Resilient U.S. Manufacturing Sector Sees Growth in New Orders, Shipments, and Inventories

Published / Modified Jun 04 2024
Source: U.S. Census Bureau, CSIMarket Team / CSIMarket.com

Manufacturers' Shipments, Inventories, and Orders: New Orders Increase in April

The U.S. manufacturing sector continues to show signs of recovery as new orders for manufactured goods increased by 0.7 percent in April, marking the third consecutive month of growth.
According to the economic report released by the U.S. Commerce Department, new orders rose by $4.3 billion to reach $588.2 billion, indicating positive momentum in the industry.

Notably, the durable goods segment played a significant role in this growth, with shipments increasing by 1.18 percent to $286 billion.
Orders for U.S.-made products designed to last at least three years also experienced a modest uptick of 0.23 percent to $284 billion, resulting in a $1 billion increase from March.
This increase was attributed to strong demand for heavy machinery, passenger jets, and communications equipment, indicating an overall positive outlook for the manufacturing industry.

The report brings encouraging news for the manufacturing sector, as it confirms the sustained recovery in manufacturing activity.
Over the past year, however, U.S.-made products designed to last three years or more, including automobiles and appliances, have experienced a decline of 0.65 percent.
Despite this decrease, inventories grew by 1.19 percent, reflecting a cautious approach by manufacturers who are gearing up to meet future demands.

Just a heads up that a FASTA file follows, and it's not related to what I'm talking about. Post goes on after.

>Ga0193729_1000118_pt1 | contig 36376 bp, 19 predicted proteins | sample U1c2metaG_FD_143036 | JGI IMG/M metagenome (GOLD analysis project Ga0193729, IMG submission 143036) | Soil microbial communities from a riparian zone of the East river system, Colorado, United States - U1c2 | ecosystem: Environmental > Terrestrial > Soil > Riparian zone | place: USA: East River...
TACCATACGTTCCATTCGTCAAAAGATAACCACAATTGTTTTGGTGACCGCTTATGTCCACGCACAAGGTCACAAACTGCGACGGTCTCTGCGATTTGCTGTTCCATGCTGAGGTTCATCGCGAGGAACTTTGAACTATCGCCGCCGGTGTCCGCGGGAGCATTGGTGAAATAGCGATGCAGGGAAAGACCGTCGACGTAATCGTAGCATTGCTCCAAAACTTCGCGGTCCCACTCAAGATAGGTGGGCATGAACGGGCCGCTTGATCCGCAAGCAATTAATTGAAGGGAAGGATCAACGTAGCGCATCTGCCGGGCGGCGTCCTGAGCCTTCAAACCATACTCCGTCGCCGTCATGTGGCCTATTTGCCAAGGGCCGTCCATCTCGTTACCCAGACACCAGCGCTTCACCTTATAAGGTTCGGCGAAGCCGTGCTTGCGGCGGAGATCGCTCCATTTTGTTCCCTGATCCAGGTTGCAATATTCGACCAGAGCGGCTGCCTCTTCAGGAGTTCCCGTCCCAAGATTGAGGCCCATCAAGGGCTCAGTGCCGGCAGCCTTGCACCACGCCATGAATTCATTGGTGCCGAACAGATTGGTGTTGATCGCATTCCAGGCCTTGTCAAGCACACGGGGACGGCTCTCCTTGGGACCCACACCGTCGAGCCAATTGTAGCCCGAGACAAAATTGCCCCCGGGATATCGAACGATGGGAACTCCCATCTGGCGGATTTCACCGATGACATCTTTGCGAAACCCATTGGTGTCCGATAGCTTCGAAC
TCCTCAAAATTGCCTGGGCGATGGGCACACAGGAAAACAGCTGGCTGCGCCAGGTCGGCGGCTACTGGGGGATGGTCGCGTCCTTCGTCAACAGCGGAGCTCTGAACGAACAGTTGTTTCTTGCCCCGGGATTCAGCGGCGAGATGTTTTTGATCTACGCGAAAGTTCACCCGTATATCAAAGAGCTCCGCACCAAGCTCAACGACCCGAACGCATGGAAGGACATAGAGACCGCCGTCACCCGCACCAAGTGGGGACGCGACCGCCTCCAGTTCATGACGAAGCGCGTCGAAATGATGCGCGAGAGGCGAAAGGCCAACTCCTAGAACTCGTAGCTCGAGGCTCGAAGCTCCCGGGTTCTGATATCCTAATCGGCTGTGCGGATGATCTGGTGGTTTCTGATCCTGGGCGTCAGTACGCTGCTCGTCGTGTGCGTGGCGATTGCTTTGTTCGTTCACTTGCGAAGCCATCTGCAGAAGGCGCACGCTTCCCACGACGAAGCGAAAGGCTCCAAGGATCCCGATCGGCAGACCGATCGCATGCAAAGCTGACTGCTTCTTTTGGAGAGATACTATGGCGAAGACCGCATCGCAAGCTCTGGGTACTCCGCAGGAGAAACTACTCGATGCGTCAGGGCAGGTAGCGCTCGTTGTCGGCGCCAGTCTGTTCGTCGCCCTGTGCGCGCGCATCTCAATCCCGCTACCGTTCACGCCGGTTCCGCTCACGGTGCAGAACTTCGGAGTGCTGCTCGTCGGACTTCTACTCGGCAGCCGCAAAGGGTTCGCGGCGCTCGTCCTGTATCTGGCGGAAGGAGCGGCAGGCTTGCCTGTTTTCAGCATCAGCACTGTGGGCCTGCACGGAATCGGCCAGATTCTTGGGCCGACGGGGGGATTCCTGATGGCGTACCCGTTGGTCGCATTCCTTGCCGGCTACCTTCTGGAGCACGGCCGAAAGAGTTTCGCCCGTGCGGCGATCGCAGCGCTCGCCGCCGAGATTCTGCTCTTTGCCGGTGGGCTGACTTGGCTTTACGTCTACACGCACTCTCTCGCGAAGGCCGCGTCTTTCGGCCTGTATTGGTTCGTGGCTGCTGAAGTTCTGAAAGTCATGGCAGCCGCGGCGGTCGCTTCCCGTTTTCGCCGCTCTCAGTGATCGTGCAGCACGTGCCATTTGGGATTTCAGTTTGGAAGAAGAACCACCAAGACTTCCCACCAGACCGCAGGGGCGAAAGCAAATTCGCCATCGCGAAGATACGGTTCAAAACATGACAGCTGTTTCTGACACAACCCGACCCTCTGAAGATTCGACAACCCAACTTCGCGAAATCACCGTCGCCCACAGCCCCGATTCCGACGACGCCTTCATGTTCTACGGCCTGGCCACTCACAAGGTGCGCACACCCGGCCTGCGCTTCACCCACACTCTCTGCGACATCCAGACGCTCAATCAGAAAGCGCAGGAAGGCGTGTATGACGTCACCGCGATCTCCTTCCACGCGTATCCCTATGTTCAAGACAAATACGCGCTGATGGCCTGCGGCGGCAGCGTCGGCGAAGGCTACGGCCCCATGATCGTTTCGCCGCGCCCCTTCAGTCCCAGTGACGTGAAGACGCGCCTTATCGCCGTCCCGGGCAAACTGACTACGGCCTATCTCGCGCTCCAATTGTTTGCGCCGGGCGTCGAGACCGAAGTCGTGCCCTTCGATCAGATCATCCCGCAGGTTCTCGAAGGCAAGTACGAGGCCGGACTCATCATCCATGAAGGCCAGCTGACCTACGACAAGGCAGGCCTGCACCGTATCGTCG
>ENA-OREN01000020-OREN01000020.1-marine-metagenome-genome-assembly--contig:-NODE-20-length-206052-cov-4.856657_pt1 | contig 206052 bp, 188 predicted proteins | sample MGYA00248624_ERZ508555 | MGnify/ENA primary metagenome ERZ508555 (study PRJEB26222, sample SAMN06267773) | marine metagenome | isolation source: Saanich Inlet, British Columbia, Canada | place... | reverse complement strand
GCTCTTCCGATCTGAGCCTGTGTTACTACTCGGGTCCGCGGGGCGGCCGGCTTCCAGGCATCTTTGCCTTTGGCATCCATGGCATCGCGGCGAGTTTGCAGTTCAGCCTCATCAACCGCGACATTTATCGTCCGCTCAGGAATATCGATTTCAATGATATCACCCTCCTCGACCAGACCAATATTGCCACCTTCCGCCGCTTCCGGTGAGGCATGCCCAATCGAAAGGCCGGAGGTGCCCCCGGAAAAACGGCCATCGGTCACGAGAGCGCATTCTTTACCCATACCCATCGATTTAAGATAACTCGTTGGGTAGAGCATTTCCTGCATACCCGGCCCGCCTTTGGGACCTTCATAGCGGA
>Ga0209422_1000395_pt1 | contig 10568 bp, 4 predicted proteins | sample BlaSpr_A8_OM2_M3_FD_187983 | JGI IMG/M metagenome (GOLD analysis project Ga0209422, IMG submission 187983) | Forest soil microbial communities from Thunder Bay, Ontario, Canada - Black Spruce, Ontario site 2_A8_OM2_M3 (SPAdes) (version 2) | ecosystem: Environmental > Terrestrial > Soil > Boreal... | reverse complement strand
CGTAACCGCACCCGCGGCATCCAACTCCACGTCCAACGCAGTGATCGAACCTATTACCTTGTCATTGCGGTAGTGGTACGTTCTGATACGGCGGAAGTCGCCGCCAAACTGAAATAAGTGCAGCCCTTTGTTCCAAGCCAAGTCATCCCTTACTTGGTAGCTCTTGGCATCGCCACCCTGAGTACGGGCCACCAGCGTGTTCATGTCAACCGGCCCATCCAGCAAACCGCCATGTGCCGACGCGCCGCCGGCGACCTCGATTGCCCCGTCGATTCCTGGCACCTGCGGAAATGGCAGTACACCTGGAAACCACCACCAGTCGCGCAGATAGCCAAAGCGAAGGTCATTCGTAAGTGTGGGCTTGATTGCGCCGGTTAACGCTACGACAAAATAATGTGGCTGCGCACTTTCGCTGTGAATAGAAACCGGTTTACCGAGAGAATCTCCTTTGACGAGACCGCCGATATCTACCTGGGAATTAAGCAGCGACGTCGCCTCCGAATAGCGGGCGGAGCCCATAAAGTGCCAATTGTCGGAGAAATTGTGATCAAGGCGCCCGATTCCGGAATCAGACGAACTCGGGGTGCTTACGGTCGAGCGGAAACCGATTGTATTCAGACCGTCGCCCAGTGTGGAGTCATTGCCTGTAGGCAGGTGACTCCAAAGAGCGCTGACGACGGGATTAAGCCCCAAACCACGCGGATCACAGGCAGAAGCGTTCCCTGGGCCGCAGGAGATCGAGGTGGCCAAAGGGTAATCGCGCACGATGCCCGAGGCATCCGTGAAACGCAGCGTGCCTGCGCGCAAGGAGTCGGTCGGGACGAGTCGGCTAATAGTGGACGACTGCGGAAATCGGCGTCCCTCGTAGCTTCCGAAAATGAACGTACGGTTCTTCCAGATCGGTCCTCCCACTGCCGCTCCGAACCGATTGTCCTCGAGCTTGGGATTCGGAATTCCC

Another noteworthy observation is the increase in unfilled orders, although at a smaller rate compared to the previous month.
Unfilled bookings grew by 0.28 percent on a seasonally adjusted basis, driven by a significant 1.01 percent increase in primary metals unfilled orders.
This category accounted for 2.78 percent of total durable goods unfilled orders.
Over the past 12 months, unfilled orders have grown by an impressive 5.17 percent, indicating a positive backlog of orders.

Economists closely monitor a category of orders known as core capital goods, which excludes defense and transportation, to gauge long-term trends in the private sector.
In April, core capital goods orders grew by 0.26 percent on a seasonally adjusted basis, reaffirming the positive trajectory of the manufacturing sector.
Inventories in this category also experienced a growth of 0.26 percent.

The Commerce Department also announced an increase in total durable goods inventories by 0.11 percent to $528 billion.
Aircraft and parts inventories saw a significant rise of 1.12 percent to $83 billion.
The inventory to shipments ratio fell slightly to 1.85 from the previous month's 1.87, suggesting a better alignment between supply and demand.

Shipments of U.S.-made products designed to last three years or more, such as automobiles or appliances, showed a notable increase of 1.18 percent in April on a seasonally adjusted basis, reaching $286 billion.
However, when excluding transportation shipments, there was a slight decline of -0.10 percent.

In summary, the economic report on manufacturers' shipments, inventories, and orders reveals a positive trend in the U.S. manufacturing sector.
Despite a slight decrease in some segments and products, the overall growth in new orders, durable goods shipments, and unfilled orders indicate a steady recovery from the challenges faced by the industry.
As the global economy stabilizes and demand increases, manufacturers are cautiously expanding their inventories to meet future demands, laying a strong foundation for continued growth in the sector.


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